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Don’t Create a Tax Deduction For the Sake of Having a Tax Deduction

By Erik Folgate

I read all the time about financial people advising to set your life up to be eligible for as many tax deductions as possible.  They give you all of the numbers and show you how much money you can save throughout the year if you have a mortgage, student loan debt, and various other things that create a tax deduction.  However, the financial world has gone one step further to encourage consumers to keep their debts that are tax deductible for as long as they can to milk the deductions.  This is completely absurd, and again, anything you say to me will not change my mind about it.  NEVER CREATE A TAX DEDUCTION JUST FOR THE SAKE OF HAVING A DEDUCTION. 

If you pay the government $1500 in interest for the year, then you’ll save about a hundred dollars in taxes.  BIG DEAL!  I would gladly take $1500 from you and give you back 10 – 20% of it at the end of the year.  People are being advised every day not to care about paying off their mortgages or student loans because it creates tax savings.  Why would you ever tell someone to keep debt around to receive an amount of money that is considerably less than what you are paying out in interest each year?  It does not make sense to me.

By all means, if you have something that is tax deductible, then you DEFINITELY take advantage of the tax deduction.  But never let it dictate the way you handle your money.  If you have the ability to pay off your student loans or mortgage, then that is always a better way of using your money than making a stupid 5% return on it and continue paying interest to the bank.  My point is that you should never keep something that charges a large amount of interest for the sole reason of having tax savings.  The savings is never enough to justify keeping it around. 

Erik Folgate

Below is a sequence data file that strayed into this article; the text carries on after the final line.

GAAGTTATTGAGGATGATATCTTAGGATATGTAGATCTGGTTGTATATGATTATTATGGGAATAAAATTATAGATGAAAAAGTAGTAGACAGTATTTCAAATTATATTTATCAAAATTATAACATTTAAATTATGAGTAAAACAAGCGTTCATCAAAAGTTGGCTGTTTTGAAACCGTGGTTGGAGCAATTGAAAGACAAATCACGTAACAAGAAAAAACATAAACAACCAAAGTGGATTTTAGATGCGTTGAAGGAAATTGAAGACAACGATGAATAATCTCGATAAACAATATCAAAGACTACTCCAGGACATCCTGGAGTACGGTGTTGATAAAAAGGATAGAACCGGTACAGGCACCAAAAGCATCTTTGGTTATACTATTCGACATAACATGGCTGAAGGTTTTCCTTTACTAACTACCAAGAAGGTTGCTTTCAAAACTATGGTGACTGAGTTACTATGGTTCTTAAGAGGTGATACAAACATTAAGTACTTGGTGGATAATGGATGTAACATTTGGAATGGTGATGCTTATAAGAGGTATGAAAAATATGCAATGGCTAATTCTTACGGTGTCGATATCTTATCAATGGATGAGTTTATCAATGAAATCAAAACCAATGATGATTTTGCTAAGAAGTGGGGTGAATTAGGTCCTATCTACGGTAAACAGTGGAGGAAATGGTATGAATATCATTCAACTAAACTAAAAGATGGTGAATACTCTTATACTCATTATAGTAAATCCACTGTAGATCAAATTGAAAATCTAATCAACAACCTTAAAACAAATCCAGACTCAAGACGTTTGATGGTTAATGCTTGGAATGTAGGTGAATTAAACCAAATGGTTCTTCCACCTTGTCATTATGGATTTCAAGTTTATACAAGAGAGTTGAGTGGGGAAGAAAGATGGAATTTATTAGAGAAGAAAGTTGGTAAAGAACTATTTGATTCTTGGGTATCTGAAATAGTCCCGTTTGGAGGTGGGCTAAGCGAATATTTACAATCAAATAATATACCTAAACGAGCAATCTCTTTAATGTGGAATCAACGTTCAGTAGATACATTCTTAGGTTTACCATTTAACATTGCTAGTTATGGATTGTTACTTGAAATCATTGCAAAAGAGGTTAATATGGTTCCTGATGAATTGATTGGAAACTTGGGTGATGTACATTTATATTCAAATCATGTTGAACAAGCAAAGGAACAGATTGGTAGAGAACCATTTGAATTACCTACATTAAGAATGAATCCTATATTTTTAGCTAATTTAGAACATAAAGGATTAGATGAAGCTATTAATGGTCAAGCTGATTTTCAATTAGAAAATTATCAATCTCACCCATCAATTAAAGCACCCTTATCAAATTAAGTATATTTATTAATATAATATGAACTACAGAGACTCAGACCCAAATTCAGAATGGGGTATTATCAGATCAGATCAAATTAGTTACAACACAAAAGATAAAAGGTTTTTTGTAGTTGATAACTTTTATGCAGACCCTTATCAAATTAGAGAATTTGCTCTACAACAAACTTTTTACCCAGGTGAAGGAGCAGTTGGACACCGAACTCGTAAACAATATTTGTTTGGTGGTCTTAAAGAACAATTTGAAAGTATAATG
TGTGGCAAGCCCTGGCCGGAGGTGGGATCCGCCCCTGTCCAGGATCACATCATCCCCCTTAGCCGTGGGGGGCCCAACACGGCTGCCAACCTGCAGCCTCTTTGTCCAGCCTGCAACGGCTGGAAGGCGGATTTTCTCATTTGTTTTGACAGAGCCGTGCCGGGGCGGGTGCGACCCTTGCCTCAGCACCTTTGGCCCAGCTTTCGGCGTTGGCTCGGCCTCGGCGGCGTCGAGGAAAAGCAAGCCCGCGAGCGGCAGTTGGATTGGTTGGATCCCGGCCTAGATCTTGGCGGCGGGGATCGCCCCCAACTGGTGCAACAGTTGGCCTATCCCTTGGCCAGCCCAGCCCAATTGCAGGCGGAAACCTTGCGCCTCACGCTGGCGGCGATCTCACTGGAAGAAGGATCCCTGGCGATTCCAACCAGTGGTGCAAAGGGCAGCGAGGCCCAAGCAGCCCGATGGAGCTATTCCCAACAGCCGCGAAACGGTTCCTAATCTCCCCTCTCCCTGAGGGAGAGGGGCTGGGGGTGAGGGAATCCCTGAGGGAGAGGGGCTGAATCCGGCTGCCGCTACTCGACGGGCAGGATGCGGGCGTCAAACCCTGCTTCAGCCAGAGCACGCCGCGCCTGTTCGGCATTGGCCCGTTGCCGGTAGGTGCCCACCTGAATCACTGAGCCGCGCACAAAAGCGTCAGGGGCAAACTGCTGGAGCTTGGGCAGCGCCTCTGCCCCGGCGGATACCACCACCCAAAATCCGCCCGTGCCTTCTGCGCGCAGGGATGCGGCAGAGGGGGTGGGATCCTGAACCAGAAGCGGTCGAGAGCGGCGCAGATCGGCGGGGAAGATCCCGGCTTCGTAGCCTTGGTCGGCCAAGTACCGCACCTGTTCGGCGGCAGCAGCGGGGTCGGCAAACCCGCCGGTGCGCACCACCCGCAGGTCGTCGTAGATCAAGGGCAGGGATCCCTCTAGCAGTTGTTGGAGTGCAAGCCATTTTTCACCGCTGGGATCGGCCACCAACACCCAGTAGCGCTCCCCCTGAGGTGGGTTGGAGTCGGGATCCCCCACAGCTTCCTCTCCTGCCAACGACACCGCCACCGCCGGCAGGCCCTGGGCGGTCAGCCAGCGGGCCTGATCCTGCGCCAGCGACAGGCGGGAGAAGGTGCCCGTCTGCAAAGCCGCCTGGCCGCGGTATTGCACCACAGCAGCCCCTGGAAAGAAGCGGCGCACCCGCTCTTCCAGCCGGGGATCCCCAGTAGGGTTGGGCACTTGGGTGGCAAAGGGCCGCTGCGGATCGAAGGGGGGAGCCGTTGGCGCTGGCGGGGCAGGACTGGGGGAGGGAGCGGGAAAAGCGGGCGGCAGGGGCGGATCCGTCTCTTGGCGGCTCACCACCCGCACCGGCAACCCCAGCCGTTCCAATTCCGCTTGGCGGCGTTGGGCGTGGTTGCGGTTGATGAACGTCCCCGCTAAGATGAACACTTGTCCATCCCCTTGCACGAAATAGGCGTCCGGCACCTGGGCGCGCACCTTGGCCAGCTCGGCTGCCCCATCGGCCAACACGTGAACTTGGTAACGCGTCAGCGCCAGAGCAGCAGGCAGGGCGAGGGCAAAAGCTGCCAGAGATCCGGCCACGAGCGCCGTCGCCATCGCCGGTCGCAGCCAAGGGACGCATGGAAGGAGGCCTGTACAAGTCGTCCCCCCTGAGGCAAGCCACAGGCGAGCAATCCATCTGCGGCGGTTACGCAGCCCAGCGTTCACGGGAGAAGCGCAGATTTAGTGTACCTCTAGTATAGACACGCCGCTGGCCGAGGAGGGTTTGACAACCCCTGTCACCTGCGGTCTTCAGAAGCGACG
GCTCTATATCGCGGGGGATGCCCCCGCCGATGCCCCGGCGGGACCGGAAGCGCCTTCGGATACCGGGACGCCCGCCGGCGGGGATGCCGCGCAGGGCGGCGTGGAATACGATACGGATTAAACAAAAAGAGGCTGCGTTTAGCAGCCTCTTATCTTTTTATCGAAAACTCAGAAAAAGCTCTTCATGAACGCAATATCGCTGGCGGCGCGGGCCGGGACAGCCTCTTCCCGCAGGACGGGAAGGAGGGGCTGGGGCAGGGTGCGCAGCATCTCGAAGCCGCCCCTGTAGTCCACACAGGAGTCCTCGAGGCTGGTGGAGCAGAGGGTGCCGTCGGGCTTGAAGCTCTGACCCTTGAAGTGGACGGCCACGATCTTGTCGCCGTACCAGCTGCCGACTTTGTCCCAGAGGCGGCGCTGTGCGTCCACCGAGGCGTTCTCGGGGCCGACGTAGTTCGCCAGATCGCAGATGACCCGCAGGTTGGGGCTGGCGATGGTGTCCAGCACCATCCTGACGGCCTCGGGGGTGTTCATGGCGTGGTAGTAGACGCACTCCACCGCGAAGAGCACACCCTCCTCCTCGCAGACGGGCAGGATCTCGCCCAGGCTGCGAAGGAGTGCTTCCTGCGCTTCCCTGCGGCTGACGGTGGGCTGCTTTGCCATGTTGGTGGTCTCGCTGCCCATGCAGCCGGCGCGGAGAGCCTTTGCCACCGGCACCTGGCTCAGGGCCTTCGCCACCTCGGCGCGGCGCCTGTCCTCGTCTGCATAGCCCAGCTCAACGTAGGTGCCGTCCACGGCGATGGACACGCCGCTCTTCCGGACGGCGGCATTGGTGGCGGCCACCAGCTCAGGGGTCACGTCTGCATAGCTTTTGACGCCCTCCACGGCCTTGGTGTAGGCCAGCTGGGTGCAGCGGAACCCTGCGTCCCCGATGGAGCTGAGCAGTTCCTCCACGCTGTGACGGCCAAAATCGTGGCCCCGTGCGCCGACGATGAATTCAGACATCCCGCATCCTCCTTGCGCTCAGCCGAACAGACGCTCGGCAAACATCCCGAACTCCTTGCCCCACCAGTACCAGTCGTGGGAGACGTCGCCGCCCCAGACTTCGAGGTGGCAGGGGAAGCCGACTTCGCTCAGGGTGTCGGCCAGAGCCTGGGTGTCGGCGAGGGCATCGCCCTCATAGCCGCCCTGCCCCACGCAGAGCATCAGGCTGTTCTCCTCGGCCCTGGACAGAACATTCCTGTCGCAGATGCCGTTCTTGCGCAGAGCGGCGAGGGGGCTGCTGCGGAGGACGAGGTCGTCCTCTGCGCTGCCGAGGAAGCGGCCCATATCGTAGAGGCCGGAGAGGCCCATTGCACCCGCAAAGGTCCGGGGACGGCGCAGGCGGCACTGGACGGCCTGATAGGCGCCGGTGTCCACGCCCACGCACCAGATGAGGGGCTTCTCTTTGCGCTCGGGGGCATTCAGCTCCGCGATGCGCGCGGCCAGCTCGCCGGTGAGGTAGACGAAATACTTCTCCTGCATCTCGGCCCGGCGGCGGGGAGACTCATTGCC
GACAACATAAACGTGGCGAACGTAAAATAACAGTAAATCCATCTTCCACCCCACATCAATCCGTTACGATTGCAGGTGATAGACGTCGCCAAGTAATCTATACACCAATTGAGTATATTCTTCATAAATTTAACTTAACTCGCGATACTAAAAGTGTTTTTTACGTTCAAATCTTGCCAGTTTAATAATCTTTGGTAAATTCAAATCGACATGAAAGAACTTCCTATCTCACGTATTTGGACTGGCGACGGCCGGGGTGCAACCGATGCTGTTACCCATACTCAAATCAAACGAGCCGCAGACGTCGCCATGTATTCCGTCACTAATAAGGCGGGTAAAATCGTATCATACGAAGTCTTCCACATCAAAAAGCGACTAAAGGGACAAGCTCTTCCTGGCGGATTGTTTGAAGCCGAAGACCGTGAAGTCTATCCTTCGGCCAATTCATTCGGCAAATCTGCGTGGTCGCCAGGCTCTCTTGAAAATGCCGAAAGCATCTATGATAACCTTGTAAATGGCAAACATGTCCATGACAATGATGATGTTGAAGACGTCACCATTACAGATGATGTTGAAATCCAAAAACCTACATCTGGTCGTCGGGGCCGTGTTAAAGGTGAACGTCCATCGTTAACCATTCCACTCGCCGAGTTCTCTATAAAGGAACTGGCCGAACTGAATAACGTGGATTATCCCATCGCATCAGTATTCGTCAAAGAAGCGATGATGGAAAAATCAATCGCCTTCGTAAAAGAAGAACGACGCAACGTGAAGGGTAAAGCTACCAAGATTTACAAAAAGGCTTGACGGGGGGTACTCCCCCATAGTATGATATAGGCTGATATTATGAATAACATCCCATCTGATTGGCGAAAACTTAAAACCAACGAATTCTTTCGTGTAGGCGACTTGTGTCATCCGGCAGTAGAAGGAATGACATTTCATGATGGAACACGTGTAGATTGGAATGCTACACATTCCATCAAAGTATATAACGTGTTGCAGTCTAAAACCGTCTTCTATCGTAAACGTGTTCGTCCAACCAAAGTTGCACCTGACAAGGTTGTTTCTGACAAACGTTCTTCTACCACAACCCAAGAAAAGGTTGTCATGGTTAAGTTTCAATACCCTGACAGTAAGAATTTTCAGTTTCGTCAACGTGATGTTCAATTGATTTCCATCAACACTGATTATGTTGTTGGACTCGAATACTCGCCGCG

Erik and his wife, Lindzee, live in Orlando, Florida with a baby boy on the way. Erik works as an account manager for a marketing company, and considers counseling friends, family and the readers of Money Crashers his personal ministry to others. Erik became passionate about personal finance and helping others make wise financial decisions after racking up over $20k in credit card and student loan debt within the first two years of college.

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  • SZ

    I completely agree with this, but SO many people don’t get it. With taxes, it is almost always the opposite of what one thinks. Just like if you’re paying more income tax (all else equal), it probably means you’re actually making more income! So that’s a good thing, not a bad thing. If you’re getting more deductions, then chances are, you’re paying more money somewhere than if you were to get less deductions. So it’s actually a bad thing.

    Another tax “opposite” people don’t understand: After filing taxes, you want your tax refund to be as little as possible because that means you’ve kept more of the money that belonged to you in the first place without lending it to the government for free throughout the year.

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